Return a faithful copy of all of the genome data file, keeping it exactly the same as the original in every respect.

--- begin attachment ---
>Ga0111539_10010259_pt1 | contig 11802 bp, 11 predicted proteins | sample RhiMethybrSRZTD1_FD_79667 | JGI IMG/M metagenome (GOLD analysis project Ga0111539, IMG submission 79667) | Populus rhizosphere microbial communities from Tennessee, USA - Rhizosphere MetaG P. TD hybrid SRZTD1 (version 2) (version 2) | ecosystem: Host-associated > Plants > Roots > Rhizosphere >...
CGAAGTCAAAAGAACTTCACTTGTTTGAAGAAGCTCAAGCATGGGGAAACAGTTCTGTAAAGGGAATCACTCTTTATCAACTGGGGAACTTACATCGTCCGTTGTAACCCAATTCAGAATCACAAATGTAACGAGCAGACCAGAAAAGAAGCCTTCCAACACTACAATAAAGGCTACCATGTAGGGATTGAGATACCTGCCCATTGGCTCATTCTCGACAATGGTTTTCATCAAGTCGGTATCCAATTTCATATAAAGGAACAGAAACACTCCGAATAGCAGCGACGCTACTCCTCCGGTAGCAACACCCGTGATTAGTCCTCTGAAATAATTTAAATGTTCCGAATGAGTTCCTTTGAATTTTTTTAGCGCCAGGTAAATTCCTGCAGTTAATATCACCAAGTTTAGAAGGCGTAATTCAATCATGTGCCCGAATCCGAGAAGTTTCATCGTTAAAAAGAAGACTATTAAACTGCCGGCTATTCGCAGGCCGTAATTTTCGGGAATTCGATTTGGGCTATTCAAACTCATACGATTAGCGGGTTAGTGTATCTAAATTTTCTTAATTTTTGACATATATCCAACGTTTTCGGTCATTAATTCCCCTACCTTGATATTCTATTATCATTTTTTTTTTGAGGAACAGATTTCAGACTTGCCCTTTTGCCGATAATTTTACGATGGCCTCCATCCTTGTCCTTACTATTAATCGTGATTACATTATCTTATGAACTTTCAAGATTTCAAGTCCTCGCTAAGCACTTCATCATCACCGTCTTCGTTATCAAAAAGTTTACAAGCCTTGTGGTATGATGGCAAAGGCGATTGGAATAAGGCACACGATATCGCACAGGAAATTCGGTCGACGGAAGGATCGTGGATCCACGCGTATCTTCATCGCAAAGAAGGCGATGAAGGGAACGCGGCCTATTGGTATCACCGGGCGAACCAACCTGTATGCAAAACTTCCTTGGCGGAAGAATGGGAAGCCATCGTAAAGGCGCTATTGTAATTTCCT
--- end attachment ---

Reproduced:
>Ga0111539_10010259_pt1 | contig 11802 bp, 11 predicted proteins | sample RhiMethybrSRZTD1_FD_79667 | JGI IMG/M metagenome (GOLD analysis project Ga0111539, IMG submission 79667) | Populus rhizosphere microbial communities from Tennessee, USA - Rhizosphere MetaG P. TD hybrid SRZTD1 (version 2) (version 2) | ecosystem: Host-associated > Plants > Roots > Rhizosphere >...
CGAAGTCAAAAGAACTTCACTTGTTTGAAGAAGCTCAAGCATGGGGAAACAGTTCTGTAAAGGGAATCACTCTTTATCAACTGGGGAACTTACATCGTCCGTTGTAACCCAATTCAGAATCACAAATGTAACGAGCAGACCAGAAAAGAAGCCTTCCAACACTACAATAAAGGCTACCATGTAGGGATTGAGATACCTGCCCATTGGCTCATTCTCGACAATGGTTTTCATCAAGTCGGTATCCAATTTCATATAAAGGAACAGAAACACTCCGAATAGCAGCGACGCTACTCCTCCGGTAGCAACACCCGTGATTAGTCCTCTGAAATAATTTAAATGTTCCGAATGAGTTCCTTTGAATTTTTTTAGCGCCAGGTAAATTCCTGCAGTTAATATCACCAAGTTTAGAAGGCGTAATTCAATCATGTGCCCGAATCCGAGAAGTTTCATCGTTAAAAAGAAGACTATTAAACTGCCGGCTATTCGCAGGCCGTAATTTTCGGGAATTCGATTTGGGCTATTCAAACTCATACGATTAGCGGGTTAGTGTATCTAAATTTTCTTAATTTTTGACATATATCCAACGTTTTCGGTCATTAATTCCCCTACCTTGATATTCTATTATCATTTTTTTTTTGAGGAACAGATTTCAGACTTGCCCTTTTGCCGATAATTTTACGATGGCCTCCATCCTTGTCCTTACTATTAATCGTGATTACATTATCTTATGAACTTTCAAGATTTCAAGTCCTCGCTAAGCACTTCATCATCACCGTCTTCGTTATCAAAAAGTTTACAAGCCTTGTGGTATGATGGCAAAGGCGATTGGAATAAGGCACACGATATCGCACAGGAAATTCGGTCGACGGAAGGATCGTGGATCCACGCGTATCTTCATCGCAAAGAAGGCGATGAAGGGAACGCGGCCTATTGGTATCACCGGGCGAACCAACCTGTATGCAAAACTTCCTTGGCGGAAGAATGGGAAGCCATCGTAAAGGCGCTATTGTAATTTCCT